The government is estimating its spend on maintaining Jersey's lifeline air links will be "significantly below" the £330,000 originally set aside to keep the island connected to the UK.
Responding to questions from Express about the contract with Blue Islands, officials said the budget was for a "worst-case scenario", and that they actually expected ticket sales to offset the cost of maintaining the routes to a significant degree.
The value of the contract, £330,000, was revealed in response to a written question from Deputy Steve Ahier to the Minister for Economic Development Senator Lyndon Farnham earlier this week.
The Deputy asked how much financial assistance has been given to the airline to maintain the lifeline flights and whether any other airlines will be supported going forward.
Pictured: Deputy Steve Ahier, who asked the Economic Development Minister about the contract.
To this, Senator Farnham explained that “the contract with Blue Islands has a minimum term of three months and up to £330,000 has been allocated to provide these essential flights.”
He added that “Blue Islands are also eligible to apply for payroll support for any Jersey-based employees.”
In terms of supporting other airlines, the Minister said that “restoring air connectivity will be critical to the recovery of the island’s economy in the months ahead” and that Government “stand ready to discuss tailor-made incentives and support with each of our airline partners – none of them are immune from the impact of covid-19."
When asked by Express to elaborate on this contract, a spokesperson for Government stated: “The contract with Blue Island has a standing charge of £15,000 per week. There is a further charge for each return journey (rotation) the airline makes. Income from the £100 per leg passenger fee, less taxes, is offset against what the Government is charged. Each location has a different cost per rotation and is calculated by subtracting the net passenger income from the cost of the rotation.”
This means that any passenger’s ticket fee (£100 per leg) reduces the amount of money paid out by Government. The spokesperson emphasised that, as a result, “the actual contract cost is currently anticipated to be significantly below that amount.”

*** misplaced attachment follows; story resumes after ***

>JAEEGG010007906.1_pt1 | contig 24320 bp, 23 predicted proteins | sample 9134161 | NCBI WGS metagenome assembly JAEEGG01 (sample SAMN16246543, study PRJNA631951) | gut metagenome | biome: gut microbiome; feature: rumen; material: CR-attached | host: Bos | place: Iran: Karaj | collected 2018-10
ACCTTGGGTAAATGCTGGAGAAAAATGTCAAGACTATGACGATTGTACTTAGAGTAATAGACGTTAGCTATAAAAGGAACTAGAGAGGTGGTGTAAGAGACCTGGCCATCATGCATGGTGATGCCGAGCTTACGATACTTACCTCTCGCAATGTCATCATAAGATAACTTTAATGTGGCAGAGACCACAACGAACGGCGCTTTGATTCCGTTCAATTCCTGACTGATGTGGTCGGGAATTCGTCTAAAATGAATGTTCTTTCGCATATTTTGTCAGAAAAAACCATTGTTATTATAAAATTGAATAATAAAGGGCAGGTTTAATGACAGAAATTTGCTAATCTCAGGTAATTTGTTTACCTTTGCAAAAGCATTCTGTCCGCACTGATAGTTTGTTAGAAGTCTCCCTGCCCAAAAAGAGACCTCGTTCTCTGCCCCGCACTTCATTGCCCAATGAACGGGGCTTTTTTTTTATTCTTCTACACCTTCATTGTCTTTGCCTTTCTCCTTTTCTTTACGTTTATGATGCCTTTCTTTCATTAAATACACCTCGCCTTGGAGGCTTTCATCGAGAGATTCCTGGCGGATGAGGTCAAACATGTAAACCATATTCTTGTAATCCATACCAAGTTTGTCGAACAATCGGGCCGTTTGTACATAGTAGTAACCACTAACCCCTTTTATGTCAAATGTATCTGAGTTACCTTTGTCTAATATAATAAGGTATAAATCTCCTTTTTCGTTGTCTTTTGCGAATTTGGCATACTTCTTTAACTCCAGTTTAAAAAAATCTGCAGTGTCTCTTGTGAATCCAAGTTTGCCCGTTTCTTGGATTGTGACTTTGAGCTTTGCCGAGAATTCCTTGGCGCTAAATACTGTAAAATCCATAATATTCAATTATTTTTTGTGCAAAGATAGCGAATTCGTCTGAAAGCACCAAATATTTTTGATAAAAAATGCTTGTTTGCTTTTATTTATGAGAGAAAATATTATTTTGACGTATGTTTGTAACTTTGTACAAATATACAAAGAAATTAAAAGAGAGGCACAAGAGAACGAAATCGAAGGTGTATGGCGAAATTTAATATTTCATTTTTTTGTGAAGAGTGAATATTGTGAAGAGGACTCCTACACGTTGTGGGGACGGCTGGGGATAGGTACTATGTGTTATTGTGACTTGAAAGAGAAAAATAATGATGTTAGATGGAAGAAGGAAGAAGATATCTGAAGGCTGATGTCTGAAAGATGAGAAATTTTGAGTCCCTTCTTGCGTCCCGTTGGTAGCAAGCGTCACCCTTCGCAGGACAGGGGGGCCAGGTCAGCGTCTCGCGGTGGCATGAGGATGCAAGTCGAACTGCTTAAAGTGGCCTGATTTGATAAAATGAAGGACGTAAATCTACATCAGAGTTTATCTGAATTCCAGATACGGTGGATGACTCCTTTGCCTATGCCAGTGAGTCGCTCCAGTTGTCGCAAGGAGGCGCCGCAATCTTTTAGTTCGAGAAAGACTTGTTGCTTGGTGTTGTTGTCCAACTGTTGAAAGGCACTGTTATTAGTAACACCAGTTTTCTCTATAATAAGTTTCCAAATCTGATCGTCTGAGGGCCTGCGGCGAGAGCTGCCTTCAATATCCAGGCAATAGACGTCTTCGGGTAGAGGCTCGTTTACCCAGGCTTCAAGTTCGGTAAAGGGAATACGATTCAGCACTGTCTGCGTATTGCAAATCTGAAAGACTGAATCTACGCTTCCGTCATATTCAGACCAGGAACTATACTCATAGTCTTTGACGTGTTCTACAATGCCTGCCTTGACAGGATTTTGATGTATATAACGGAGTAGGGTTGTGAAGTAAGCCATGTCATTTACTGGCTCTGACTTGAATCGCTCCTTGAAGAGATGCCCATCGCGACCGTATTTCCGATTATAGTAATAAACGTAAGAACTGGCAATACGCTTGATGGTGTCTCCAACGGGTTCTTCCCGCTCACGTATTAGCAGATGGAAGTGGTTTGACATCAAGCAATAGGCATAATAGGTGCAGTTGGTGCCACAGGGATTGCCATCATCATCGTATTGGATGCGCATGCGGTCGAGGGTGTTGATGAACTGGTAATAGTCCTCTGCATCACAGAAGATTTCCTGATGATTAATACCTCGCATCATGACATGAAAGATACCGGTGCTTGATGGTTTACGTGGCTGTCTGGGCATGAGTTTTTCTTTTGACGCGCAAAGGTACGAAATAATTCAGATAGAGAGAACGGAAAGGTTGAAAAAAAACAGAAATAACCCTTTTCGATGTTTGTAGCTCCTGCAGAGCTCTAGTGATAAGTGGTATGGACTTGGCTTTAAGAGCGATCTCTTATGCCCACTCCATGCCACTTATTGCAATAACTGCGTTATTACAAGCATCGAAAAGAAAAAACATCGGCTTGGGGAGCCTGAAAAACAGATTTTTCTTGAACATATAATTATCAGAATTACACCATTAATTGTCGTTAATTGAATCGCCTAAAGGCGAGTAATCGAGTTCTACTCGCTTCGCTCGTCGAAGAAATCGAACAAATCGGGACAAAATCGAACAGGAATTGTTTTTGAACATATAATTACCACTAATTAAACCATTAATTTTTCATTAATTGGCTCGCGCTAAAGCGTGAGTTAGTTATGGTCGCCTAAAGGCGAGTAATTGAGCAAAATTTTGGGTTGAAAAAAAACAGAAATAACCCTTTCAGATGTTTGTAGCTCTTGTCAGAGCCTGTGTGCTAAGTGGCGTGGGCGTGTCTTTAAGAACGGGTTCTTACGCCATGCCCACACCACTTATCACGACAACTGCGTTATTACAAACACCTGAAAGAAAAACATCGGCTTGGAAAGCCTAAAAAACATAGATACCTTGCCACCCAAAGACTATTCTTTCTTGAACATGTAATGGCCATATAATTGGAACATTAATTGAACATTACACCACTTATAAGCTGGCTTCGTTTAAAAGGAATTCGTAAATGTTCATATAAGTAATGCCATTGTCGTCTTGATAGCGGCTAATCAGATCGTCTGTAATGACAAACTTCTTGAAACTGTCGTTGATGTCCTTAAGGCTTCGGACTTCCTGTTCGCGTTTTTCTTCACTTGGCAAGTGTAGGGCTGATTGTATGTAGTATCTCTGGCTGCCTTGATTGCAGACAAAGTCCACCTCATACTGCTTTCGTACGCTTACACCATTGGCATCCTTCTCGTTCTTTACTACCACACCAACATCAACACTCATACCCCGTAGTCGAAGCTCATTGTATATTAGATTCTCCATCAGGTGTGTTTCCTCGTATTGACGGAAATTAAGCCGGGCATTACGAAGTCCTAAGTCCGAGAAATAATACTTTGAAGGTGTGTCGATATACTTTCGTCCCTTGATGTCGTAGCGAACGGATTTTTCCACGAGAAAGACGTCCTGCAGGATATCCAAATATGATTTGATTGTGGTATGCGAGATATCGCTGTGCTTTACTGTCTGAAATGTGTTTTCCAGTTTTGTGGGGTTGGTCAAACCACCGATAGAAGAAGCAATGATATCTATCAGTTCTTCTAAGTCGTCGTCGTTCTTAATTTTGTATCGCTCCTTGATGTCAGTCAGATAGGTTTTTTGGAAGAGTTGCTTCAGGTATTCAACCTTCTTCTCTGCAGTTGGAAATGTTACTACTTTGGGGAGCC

Pictured: The government estimated that the overall contract cost will be lower than £330,000 due to the number of passengers using the routes.
They stated: “The contract with Blue Islands is based on three components. These are a weekly fixed standing charge, a per rotation charge (that varies depending on the destination airport) and a passenger fare rebate. Whilst the first two elements are costs under the contract, the fare rebate reduces the total cost to Government under the contract.
“The fare rebate is broadly calculated based on the ticketed income from passengers less UK airport taxes and passenger fees. The £330,000 original budget was a worst-case scenario, that assumed limited income. The actual contract cost is currently anticipated to be significantly below that total amount.”
The comments came as the island looks to move down to Level Two next week, with plans to shift down to Level One in early July, allowing for increased sea and air travel to and from Jersey.
Ahead of that, Ports of Jersey yesterday published detailed guidance about how to travel safely during the pandemic.
Effective from 8 June, staff and all travellers or those using the Airport Post Office must wear their own face mask – either surgical or made of cloth.
All passengers booked to travel on ‘lifeline’ flights operated by Blue Islands on behalf of the Government must wear face masks except passengers who have a medical reason for not wearing one or children under six years old.
Pictured: All passengers booked on lifeline flights operated by Blue Islands must wear face masks.
In order to ensure physical distancing is followed, the only people allowed entry into the terminal buildings will be airport staff or travellers and anyone dropping off or picking up passengers should arrange to do so outside of the buildings.
A range of other measures are also being put in place, including:
Commenting on the new measures, Passenger Services Manager for Ports of Jersey, Maria Le Tiec, said: “We’ve been working alongside our business partners on this plan for a number of weeks now to ensure that although we’re not currently fully operational, we have taken steps to ensure appropriate safer travel measures are put into place.
“The health and safety of our customers and staff remains vitally important to us and we’ll take appropriate measures to ensure their journey, while different than usual remains as comfortable and stress-free as possible.”
Blue Islands CEO, Rob Veron, added: “The continued safety and well-being of our passengers and crew is always our highest priority, which is why we have implemented a robust programme of well-being measures, including requesting that passengers wear face masks along with our cabin crew when flying.”
Ports of Jersey say that, although no passenger services are currently operating, similar measures will also be put in place at both the Elizabeth Terminal and Albert Terminal at St. Helier Harbour in preparation for when restrictions are eased, and sea travel can resume.
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